Sophie loved to run and she did for the first four years that she was with us. She enjoyed her freedom and patrolled her two and a half acre territory with great care. She respected Stella and spent hours Bouv playing with Ziggy -- the 20# mutt we added to our home several years ago, thanks to Dagi Henry. They became a true odd couple.

But in her fifth year with us, Sophie had one of her periodic grand mal seizures. It was in the middle of the night & Ziggy raced to her aid. I found Sophie writhing on the floor, repeatedly slamming her spine against the corner of a square leg of a nearby table, her flank soaked in urine.

After I slid her away from the table and puddle of urine, I stroked her and eventually she re-emerged into the conscious world. But it was clear her hind quarters had been injured. She couldn't stand at first and, from then on, had difficulty getting up, walking, keeping her balance.

Although over weeks and months, she improved, still you could have knocked her over with a feather. She stopped running. And although she never cried out in pain, it was obvious she was in constant stress. Periodically I heard a low moan. We tried various medications to help her live more comfortably to little effect. Throughout it all, she still insisted on following me from room to room, exerting valiantly to stand up and plopping down in the next room, tired from the strain.

As winter drew closer, I had visions of Sophie trying to balance herself in the snow and on ice, slipping, falling, flopping around like a fish out of water. I couldn't get it out of my head and I knew I couldn't let it happen. I watched her weaken day after day.

Finally, one Sunday, while Carol was home with me, I burst into tears and told her it was time. The sun was shining. It was an unseasonably beautiful day, a day when I was to plant fall bulbs.

Instead I called  Dr. Dale Krier, a mobile vet who specializes in veterinary hospice care and euthanasia. I broke down on the phone, as did she, because at the time of my call, she had been sitting on the side of the road mourning one of her own dogs..... named Sophie.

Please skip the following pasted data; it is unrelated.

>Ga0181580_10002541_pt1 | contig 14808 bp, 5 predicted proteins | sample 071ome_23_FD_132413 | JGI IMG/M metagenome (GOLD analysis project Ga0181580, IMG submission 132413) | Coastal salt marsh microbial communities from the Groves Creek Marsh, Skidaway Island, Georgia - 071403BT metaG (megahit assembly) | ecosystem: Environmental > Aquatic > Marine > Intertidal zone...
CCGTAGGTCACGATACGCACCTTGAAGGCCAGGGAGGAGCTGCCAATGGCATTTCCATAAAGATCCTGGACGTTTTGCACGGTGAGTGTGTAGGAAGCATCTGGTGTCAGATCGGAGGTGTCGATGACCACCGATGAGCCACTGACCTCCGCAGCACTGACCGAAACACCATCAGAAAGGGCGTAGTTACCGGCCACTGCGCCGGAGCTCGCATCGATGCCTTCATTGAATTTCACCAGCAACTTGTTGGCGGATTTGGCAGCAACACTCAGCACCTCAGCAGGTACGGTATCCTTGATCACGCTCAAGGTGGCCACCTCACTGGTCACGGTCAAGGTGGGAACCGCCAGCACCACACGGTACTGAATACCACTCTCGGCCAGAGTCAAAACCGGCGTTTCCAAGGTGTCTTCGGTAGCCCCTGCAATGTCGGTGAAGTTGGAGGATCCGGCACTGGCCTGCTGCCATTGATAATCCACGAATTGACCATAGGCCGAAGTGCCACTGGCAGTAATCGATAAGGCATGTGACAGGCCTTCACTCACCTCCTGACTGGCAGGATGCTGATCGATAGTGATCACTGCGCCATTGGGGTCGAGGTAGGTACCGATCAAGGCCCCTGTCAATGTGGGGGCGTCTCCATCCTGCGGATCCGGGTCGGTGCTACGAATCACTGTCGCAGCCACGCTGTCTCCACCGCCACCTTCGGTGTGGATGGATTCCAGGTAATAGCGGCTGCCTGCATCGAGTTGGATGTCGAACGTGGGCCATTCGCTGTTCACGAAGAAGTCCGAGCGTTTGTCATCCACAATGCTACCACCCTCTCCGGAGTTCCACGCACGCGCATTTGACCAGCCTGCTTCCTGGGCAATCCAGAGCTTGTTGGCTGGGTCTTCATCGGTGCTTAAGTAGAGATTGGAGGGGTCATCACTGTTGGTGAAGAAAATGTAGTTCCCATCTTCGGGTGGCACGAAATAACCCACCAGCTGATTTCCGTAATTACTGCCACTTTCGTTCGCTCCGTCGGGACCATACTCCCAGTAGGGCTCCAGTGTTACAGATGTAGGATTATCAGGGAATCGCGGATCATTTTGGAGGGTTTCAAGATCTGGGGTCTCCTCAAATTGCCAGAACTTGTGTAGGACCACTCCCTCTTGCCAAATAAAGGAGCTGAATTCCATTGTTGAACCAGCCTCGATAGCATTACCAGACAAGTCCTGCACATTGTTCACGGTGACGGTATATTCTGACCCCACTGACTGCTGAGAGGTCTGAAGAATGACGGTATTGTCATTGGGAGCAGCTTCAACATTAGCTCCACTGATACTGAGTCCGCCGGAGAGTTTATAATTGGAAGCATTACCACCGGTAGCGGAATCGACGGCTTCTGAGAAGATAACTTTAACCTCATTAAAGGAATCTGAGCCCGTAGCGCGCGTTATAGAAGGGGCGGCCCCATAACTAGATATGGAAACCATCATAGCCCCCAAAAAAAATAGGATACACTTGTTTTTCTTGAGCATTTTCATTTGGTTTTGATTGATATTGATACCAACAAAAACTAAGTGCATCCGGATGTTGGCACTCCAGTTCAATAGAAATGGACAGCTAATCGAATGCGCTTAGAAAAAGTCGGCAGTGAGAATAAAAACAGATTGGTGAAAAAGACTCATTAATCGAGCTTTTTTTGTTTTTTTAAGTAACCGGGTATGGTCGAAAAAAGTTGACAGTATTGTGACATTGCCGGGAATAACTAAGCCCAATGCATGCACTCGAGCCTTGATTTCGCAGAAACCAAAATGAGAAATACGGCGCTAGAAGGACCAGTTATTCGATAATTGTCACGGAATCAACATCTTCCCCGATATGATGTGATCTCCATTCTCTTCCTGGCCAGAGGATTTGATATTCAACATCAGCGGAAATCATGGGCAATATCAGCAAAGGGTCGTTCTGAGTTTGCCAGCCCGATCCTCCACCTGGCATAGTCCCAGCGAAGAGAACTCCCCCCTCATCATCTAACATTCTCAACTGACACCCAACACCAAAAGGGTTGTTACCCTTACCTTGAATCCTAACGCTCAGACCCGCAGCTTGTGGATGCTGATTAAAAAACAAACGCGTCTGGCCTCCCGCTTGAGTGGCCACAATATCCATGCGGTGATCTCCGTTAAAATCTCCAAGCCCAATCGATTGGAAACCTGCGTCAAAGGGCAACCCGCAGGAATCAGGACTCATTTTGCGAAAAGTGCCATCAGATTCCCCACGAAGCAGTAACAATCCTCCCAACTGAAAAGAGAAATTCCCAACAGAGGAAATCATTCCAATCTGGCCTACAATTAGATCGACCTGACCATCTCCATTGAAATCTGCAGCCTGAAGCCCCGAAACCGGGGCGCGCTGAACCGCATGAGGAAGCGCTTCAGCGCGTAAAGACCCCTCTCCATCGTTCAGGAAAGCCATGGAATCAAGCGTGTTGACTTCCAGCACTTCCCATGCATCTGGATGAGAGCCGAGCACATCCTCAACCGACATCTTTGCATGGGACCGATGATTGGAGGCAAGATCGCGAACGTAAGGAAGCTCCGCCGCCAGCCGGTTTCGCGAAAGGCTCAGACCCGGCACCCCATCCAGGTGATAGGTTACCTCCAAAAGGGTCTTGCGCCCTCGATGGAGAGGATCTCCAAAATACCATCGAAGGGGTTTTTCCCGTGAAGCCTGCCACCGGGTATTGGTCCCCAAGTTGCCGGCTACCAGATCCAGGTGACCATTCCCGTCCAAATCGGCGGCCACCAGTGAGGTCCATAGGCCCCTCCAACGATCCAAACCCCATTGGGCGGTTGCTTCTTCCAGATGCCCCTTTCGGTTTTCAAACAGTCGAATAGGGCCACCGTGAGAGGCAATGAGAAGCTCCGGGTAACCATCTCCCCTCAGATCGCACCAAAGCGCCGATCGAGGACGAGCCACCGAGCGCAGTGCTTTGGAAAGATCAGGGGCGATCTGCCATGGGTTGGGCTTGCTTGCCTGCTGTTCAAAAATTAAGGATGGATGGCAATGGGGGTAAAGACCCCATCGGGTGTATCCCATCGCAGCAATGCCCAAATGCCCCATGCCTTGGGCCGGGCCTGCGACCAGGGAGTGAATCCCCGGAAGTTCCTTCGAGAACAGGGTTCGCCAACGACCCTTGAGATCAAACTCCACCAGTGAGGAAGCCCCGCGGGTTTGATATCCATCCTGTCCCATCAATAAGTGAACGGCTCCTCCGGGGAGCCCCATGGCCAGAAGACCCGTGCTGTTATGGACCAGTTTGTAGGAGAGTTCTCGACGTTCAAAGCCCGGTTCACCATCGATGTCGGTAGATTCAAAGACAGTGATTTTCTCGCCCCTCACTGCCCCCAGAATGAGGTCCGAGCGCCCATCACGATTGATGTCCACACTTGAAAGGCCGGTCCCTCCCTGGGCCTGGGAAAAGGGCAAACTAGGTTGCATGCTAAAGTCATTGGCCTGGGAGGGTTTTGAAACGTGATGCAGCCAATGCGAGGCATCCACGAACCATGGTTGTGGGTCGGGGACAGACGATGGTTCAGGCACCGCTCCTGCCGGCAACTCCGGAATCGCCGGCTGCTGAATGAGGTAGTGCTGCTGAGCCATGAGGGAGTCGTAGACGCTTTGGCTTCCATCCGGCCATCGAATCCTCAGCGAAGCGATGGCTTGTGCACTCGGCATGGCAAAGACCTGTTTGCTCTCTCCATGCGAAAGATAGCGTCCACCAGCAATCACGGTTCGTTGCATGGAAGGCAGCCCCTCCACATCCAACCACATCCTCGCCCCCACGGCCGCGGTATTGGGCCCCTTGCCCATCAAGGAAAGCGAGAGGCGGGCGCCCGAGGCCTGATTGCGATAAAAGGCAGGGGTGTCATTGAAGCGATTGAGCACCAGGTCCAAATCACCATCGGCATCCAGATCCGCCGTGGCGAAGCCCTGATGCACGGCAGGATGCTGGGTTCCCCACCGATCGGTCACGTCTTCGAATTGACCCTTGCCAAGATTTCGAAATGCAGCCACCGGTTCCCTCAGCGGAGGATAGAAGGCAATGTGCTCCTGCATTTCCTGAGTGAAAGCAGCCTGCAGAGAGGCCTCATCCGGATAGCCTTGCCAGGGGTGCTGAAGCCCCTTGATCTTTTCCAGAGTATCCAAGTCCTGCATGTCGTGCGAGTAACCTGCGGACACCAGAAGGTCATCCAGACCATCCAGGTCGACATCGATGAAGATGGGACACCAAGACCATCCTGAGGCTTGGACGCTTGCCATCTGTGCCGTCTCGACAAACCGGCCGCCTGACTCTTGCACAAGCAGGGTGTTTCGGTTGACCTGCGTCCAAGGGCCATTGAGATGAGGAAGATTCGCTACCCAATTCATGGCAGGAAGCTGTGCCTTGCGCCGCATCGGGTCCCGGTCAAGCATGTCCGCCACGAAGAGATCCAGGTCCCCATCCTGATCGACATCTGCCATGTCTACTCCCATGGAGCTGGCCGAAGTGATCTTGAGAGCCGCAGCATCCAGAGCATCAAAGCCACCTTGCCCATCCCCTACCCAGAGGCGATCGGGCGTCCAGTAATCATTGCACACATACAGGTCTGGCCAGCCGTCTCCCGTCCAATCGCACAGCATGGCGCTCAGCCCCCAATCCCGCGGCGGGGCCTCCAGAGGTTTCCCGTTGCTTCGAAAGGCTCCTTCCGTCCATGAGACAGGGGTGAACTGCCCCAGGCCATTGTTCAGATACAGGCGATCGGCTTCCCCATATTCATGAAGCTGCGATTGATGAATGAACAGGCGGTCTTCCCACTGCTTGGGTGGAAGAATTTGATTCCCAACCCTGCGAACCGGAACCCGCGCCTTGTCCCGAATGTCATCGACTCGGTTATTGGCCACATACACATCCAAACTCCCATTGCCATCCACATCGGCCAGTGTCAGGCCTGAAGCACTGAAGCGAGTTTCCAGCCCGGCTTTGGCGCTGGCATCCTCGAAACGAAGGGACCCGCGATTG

She arrived a few hours later, in her private car, with her son and medical bag. I introduced her to Sophie and we talked quietly for a while. She described what would happen and we decided to go outside, on the grass, in the sun on this otherwise beautiful day.

I got Sophie to lie down and lay next to her as she got her first shot that relaxed her. That took a few minutes to take effect. Carol and I were in tears. I talked to Sophie, stroked, hugged and kissed her and told her how much I loved her. I know I was the last voice she heard as she sank into drugged oblivion. After asking if we were ready Dr. Krier injected Sophie with the drug that put her into a permanent sleep. In a few minutes, she pronounced her passing. I stayed with Sophie for more minutes, sobbing and hugging her.

Dale made an imprint of her paw in clay and left us to grieve privately.

Finally it was time and we rolled Sophie onto a canvas stretcher and gently placed her in the back of Dale's car. Dr. Krier then spent another half hour with us. She lit one of those little mourning candles. She provided us with comfort, hugs, grieving resources & explained the next steps.

I wanted to know how Sophie's body would be treated and that the ashes I received would actually be hers. Dr. Krier assured us that Sophie's remains would handled with respect as she was taking her to a crematorium where the entire process was video taped. She would review the tape. Her fees were handled gently, with sensitivity.

Later in the day she called to see how we were doing. She checked in the next day and she called both of Sophie's vets with the news.

Several days later, she returned with Sophie's remains. So Sophie is home with us again, sharing space with Sabrina and others.

We did our best for her and she did her best for us, right up to the very end. She was a big, wonderful, beautiful girl and, like all the Bouviers before her, I miss her terribly.

Saturday, October 03, 2015

Gun Control

From a thread started by my Facebook friend, Duke Struck, on gun control, the question on the table was "What's the answer?" given the...
Posted by Jan Rifkinson on Saturday, October 3, 2015

Friday, August 14, 2015

This is a social experiment

Does anyone recognize this beautiful young woman, circa 1968, Location NYC, Central Park, Bethesda Fountain? 

This photo was taken w a 300mm lens. She knew I was shooting her & smiled that little smile. 

I fell in love, returning to the fountain many times but never saw her again. I placed ads in the local paper. I had the photo enlarged to life-size & glued to the back of my rent controlled apt door so I could see it every day as I left for work (a bit creepy, I know). 

Recently I found the original black & white photo (Tri-X film) & decided to share this unrequited social experience with all of you.

Maybe you'll recognize her or she will recognize herself. 

Hopefully you will share this with all your friends. 

What a story if it comes full circle.